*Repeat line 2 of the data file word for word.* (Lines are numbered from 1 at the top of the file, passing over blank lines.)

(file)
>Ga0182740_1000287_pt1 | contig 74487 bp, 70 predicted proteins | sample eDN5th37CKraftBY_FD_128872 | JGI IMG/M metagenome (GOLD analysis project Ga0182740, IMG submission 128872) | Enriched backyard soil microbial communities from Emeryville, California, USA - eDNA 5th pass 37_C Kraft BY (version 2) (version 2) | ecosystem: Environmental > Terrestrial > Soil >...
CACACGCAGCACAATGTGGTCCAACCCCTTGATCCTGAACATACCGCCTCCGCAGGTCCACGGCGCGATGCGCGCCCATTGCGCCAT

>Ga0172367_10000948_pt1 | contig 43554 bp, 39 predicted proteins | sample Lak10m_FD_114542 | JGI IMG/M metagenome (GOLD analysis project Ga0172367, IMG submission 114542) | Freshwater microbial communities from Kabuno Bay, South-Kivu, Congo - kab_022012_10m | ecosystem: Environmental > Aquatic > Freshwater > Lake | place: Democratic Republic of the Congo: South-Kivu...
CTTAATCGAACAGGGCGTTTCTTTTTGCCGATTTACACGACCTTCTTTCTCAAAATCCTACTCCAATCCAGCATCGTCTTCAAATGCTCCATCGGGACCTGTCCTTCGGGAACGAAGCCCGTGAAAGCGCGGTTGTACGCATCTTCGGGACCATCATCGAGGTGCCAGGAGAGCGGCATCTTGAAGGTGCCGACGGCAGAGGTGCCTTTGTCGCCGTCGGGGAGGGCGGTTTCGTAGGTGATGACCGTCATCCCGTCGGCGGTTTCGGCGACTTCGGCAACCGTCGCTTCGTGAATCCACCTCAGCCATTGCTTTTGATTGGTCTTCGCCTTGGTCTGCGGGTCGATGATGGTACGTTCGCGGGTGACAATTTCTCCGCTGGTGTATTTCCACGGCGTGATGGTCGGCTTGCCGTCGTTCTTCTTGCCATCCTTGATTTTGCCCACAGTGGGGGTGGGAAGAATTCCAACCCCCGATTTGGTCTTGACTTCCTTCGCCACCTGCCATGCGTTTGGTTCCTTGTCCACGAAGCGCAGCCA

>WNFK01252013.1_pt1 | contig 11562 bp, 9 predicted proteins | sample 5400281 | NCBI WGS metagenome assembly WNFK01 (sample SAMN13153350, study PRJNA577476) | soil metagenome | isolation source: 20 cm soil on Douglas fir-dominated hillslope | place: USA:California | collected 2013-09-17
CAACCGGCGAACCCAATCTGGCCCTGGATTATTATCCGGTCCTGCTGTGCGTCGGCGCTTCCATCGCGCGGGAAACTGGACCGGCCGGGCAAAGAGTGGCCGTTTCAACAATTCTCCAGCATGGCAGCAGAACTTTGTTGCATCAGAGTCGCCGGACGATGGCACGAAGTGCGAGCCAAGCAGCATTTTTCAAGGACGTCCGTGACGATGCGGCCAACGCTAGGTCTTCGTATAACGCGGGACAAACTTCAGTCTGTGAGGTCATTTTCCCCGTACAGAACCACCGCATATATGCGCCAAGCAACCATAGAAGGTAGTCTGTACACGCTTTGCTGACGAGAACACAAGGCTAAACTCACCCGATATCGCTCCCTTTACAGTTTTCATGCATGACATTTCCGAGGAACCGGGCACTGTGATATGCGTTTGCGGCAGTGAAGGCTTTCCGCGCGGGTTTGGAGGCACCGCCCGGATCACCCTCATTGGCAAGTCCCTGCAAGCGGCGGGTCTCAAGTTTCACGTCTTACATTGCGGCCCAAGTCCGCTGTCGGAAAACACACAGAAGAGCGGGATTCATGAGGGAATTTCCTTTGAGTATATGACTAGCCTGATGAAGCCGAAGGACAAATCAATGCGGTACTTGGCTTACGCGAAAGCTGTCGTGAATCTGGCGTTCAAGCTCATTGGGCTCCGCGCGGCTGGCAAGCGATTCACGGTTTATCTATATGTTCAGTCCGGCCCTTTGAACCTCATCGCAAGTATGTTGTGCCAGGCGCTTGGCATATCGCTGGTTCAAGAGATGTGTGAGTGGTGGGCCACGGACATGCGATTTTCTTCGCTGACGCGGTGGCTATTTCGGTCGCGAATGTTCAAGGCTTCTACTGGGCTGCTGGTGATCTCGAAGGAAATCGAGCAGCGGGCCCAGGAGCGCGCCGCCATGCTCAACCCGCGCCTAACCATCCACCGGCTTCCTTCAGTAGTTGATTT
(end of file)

CACACGCAGCACAATGTGGTCCAACCCCTTGATCCTGAACATACCGCCTCCGCAGGTCCACGGCGCGATGCGCGCCCATTGCGCCAT